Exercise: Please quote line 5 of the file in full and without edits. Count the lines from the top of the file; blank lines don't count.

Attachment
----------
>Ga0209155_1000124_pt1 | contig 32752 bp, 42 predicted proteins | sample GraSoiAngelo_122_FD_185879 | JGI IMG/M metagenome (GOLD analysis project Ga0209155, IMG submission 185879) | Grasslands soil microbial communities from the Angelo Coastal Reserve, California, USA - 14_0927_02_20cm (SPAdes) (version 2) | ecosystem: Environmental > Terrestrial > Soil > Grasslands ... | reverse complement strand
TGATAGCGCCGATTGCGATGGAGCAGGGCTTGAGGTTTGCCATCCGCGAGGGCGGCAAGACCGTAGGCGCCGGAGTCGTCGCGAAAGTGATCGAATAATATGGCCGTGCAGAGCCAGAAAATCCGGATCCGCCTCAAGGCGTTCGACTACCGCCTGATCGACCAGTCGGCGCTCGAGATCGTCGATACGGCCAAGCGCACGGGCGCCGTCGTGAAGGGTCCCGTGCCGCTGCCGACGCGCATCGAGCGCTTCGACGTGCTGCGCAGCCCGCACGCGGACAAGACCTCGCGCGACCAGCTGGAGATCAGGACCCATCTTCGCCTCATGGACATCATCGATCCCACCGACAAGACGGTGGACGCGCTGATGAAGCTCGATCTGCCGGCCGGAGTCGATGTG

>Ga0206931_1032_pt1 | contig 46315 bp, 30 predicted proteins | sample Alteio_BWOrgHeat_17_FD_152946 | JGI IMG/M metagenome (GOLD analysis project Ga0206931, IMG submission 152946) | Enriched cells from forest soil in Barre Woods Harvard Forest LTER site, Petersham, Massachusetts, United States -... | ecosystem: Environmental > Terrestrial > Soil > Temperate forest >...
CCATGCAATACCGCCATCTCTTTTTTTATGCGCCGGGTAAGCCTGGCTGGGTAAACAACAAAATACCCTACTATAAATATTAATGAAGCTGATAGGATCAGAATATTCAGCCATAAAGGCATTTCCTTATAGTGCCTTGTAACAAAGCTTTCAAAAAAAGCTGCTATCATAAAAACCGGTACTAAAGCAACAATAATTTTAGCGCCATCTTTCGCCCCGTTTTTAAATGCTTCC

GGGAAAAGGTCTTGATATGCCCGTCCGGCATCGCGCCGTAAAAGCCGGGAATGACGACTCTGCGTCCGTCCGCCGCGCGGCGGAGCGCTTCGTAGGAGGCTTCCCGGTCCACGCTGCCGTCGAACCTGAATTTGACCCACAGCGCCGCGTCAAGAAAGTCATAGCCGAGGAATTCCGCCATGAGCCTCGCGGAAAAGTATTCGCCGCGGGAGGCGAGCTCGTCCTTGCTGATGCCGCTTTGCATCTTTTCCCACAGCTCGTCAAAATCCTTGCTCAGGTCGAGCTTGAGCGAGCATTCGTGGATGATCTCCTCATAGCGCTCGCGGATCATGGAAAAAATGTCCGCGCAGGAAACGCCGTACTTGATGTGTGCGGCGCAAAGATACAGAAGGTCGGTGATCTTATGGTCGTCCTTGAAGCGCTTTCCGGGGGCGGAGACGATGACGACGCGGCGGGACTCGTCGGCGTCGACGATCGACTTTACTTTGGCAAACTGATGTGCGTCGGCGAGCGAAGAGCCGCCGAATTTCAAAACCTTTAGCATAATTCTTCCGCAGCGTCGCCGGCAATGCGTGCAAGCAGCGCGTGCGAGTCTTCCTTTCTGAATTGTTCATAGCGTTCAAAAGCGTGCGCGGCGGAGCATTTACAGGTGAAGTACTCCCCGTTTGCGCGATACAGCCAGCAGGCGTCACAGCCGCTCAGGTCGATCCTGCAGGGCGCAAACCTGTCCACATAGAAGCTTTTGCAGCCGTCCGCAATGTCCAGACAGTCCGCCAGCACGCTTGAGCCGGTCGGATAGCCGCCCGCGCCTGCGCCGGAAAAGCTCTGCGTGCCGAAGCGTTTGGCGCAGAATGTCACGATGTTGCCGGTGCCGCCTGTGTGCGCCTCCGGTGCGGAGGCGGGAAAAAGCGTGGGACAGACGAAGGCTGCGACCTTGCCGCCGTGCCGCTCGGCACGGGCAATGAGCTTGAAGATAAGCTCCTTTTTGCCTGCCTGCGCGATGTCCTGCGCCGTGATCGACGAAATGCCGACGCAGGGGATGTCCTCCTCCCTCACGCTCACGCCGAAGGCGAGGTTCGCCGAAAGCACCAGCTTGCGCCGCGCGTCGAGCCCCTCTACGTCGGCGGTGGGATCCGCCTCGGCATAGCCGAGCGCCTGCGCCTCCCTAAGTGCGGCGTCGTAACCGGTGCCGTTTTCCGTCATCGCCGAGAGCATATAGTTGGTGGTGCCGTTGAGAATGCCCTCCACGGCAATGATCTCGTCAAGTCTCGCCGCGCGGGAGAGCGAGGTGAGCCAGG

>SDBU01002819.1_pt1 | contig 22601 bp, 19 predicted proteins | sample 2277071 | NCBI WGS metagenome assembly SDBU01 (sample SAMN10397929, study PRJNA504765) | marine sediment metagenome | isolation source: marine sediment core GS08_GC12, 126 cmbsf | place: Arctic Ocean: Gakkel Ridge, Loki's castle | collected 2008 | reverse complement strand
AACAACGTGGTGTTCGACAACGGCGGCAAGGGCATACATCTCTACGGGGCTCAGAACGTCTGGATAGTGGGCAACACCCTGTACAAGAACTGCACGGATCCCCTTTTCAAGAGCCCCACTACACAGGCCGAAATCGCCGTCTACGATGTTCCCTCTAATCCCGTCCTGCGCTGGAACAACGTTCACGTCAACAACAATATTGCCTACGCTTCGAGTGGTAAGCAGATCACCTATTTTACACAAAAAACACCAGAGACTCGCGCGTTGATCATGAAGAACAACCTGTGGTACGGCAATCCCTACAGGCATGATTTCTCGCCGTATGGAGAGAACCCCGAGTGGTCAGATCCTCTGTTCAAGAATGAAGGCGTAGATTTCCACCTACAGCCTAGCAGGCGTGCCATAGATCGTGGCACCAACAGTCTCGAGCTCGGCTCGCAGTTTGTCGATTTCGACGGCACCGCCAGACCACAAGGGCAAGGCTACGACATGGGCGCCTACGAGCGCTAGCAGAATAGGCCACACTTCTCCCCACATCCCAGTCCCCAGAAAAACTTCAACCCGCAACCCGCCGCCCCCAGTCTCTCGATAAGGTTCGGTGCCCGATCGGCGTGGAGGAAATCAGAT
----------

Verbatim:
GGGAAAAGGTCTTGATATGCCCGTCCGGCATCGCGCCGTAAAAGCCGGGAATGACGACTCTGCGTCCGTCCGCCGCGCGGCGGAGCGCTTCGTAGGAGGCTTCCCGGTCCACGCTGCCGTCGAACCTGAATTTGACCCACAGCGCCGCGTCAAGAAAGTCATAGCCGAGGAATTCCGCCATGAGCCTCGCGGAAAAGTATTCGCCGCGGGAGGCGAGCTCGTCCTTGCTGATGCCGCTTTGCATCTTTTCCCACAGCTCGTCAAAATCCTTGCTCAGGTCGAGCTTGAGCGAGCATTCGTGGATGATCTCCTCATAGCGCTCGCGGATCATGGAAAAAATGTCCGCGCAGGAAACGCCGTACTTGATGTGTGCGGCGCAAAGATACAGAAGGTCGGTGATCTTATGGTCGTCCTTGAAGCGCTTTCCGGGGGCGGAGACGATGACGACGCGGCGGGACTCGTCGGCGTCGACGATCGACTTTACTTTGGCAAACTGATGTGCGTCGGCGAGCGAAGAGCCGCCGAATTTCAAAACCTTTAGCATAATTCTTCCGCAGCGTCGCCGGCAATGCGTGCAAGCAGCGCGTGCGAGTCTTCCTTTCTGAATTGTTCATAGCGTTCAAAAGCGTGCGCGGCGGAGCATTTACAGGTGAAGTACTCCCCGTTTGCGCGATACAGCCAGCAGGCGTCACAGCCGCTCAGGTCGATCCTGCAGGGCGCAAACCTGTCCACATAGAAGCTTTTGCAGCCGTCCGCAATGTCCAGACAGTCCGCCAGCACGCTTGAGCCGGTCGGATAGCCGCCCGCGCCTGCGCCGGAAAAGCTCTGCGTGCCGAAGCGTTTGGCGCAGAATGTCACGATGTTGCCGGTGCCGCCTGTGTGCGCCTCCGGTGCGGAGGCGGGAAAAAGCGTGGGACAGACGAAGGCTGCGACCTTGCCGCCGTGCCGCTCGGCACGGGCAATGAGCTTGAAGATAAGCTCCTTTTTGCCTGCCTGCGCGATGTCCTGCGCCGTGATCGACGAAATGCCGACGCAGGGGATGTCCTCCTCCCTCACGCTCACGCCGAAGGCGAGGTTCGCCGAAAGCACCAGCTTGCGCCGCGCGTCGAGCCCCTCTACGTCGGCGGTGGGATCCGCCTCGGCATAGCCGAGCGCCTGCGCCTCCCTAAGTGCGGCGTCGTAACCGGTGCCGTTTTCCGTCATCGCCGAGAGCATATAGTTGGTGGTGCCGTTGAGAATGCCCTCCACGGCAATGATCTCGTCAAGTCTCGCCGCGCGGGAGAGCGAGGTGAGCCAGG